I used the towel to dry myself before pulling on my school uniform. I dropped the towel on the floor and slipped into my shoes. I hated shoes, it felt unnatural. I was a wolf at heart as well as in form. It was hard for me to stop myself from growling while I was human, but after the first – and last– time, it was easier.
I never got away from the pack; we all went to the same school. Most of us were in the same year, except David, Nate, Gryph and Chase. David and Nate were the oldest, they were years elevens. Gryph and Chase were year tens and the rest of us were year nines.
I stood in front of the floor-length mirror. My yellow wolf eyes shone in the sunlight. The long scar that Thor had once lovingly given me was a white line down the right side of my face. My auburn hair hung straight, coming to my shoulders. My hair was growing fast; winter was coming.
There was a knock at my door. I looked in the mirror to see who it was. It was Mum.
“Winter’s coming,” I said.
“Yes, it is. Are you all right?” Mum asked.
“It’s very degrading to come through a dog door, you know?”
“Well you choose to go out at night.”
“Would you rather I spent the night howling at home?”
“No. Look, I want to talk to you, not argue.”
She came into my room and sat on the bed, carefully avoiding the wolf-sized wet patch. I turned to her and crossed my arms expectantly.
“I’m worried about you,” she admitted.
I raised an eyebrow. “Why?” I asked, with a slight laugh in my voice.
“Well, you don’t have any... friends.”
“I have 28 friends.”
“I mean, you don’t have any friends that are girls.”
“I don’t like girls. I’ve got nothing in common with them.”
Mum sighed and went to speak again but I interrupted her.
“I’m going to go to Spike’s. So, if you don’t mind...” I gestured towards the door.
She sighed again but left nevertheless. I looked out of the window. The rain had stopped thankfully. I smiled. I grabbed my school bag and shut the door behind me. I ran down the stairs. I was almost out the front door.
“Ingrid!” shouted Dad from the kitchen.
I stopped mid-step. I walked the way I’d just come, going past the stairs and into the kitchen.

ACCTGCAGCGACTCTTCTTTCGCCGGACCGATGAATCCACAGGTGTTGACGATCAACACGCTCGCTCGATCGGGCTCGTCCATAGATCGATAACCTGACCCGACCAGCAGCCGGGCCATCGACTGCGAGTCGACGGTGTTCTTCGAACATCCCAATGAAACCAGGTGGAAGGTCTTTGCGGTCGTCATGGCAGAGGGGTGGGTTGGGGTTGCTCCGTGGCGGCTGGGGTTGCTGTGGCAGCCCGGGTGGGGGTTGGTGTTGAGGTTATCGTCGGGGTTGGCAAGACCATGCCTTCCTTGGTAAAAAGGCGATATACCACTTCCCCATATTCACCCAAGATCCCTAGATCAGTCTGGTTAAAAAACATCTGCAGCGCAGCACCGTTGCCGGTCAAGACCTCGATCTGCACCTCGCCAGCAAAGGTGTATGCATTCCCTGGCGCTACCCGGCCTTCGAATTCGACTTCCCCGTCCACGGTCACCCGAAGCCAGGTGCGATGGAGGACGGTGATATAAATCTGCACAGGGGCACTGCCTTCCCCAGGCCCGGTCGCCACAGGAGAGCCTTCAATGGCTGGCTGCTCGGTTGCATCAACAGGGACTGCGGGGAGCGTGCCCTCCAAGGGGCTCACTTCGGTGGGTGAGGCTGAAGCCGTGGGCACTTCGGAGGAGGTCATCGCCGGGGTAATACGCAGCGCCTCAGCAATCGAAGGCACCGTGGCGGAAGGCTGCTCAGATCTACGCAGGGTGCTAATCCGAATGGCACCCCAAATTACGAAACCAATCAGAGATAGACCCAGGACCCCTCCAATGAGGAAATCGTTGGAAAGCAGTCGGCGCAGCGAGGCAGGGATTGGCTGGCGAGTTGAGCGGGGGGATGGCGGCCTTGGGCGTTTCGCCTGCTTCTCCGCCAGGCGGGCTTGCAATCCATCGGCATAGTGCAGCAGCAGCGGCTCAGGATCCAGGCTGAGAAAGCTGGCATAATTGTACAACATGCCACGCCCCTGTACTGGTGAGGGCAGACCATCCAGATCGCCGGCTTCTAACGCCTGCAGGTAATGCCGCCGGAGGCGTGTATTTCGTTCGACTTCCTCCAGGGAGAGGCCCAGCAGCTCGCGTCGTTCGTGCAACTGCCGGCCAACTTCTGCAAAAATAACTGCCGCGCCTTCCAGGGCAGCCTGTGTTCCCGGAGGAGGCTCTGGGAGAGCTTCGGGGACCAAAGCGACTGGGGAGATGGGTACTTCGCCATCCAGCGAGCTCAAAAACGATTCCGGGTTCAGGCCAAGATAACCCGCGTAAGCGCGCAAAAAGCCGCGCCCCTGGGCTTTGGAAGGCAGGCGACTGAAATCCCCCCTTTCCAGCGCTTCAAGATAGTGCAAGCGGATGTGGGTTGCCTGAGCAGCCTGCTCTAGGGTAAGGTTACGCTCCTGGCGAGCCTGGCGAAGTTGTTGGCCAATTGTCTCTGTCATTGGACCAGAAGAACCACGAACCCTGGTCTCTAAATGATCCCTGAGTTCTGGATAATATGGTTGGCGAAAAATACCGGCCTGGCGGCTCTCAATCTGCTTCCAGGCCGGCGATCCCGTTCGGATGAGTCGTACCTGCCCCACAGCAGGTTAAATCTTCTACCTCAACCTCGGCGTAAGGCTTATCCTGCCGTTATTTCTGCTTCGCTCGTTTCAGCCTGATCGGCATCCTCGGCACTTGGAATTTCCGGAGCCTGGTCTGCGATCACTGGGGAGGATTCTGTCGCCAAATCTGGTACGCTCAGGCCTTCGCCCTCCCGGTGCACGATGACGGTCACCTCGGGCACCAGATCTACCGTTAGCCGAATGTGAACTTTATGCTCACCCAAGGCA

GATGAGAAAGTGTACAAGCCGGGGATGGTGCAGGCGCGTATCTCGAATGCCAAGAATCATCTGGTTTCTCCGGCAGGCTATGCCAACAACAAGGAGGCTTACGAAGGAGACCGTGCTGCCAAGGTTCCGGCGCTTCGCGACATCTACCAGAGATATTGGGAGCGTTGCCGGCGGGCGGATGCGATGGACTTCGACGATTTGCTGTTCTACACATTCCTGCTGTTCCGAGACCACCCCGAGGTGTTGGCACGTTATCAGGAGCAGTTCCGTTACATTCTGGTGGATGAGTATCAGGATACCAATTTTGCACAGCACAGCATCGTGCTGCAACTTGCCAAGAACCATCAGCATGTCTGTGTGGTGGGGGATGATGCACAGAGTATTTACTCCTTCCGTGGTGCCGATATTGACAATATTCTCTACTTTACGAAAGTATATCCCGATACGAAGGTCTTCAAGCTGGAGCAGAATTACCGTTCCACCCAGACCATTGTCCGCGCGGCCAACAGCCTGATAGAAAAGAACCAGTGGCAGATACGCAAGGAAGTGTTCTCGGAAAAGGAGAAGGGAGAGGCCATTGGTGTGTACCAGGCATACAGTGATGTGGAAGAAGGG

“What?” I asked impatiently.
He threw his arms up and looked around the floor with an exasperated expression. “What happened?!”
The floor was covered with puddles and muddy paw prints. I shrugged, making him angrier.
“Don’t just shrug at me! I want a proper answer!”
“It was pouring down!” I shouted back.
“Then just shake yourself off!”
“I’m not a dog!”
I turned and stormed out of the house. Without thinking, I put the handle of my bag in between my teeth while running away from the house. I heard the door open. As it did, I changed. A ripping sound filled the air as my uniform tore away from my fur.
I cursed mentally but carried on running. My bag swung madly in my jaws. It didn’t take long to reach Spike’s; he didn’t live too far away. I trotted around to his ground floor window. I jumped up to the window and tapped at it with my claws.
Spike appeared in a few seconds. He smiled when he saw me. He opened the window and I jumped through the open frame. I landed gently on the laminate flooring of his room.
I walked past him and behind the wooden screen in the furthest corner of the room. My home from home. I changed back and popped my head around the side of the screen. I smiled sweetly at him. He rolled his eyes and ambled off to go and get some uniform for me.
I often ended up ripping my clothes so I kept several spare sets of uniform at Spike’s. A pair of tights, a tight knee-length skirt and a white shirt; the girls’ uniform for our school. Spike returned with a full outfit, including underwear. I took the clothes from him and started to put them on.
“Thank you, darling,” I said jokily.
He laughed. “So what was it this morning?” he asked.
“Oh, God, don’t remind me.”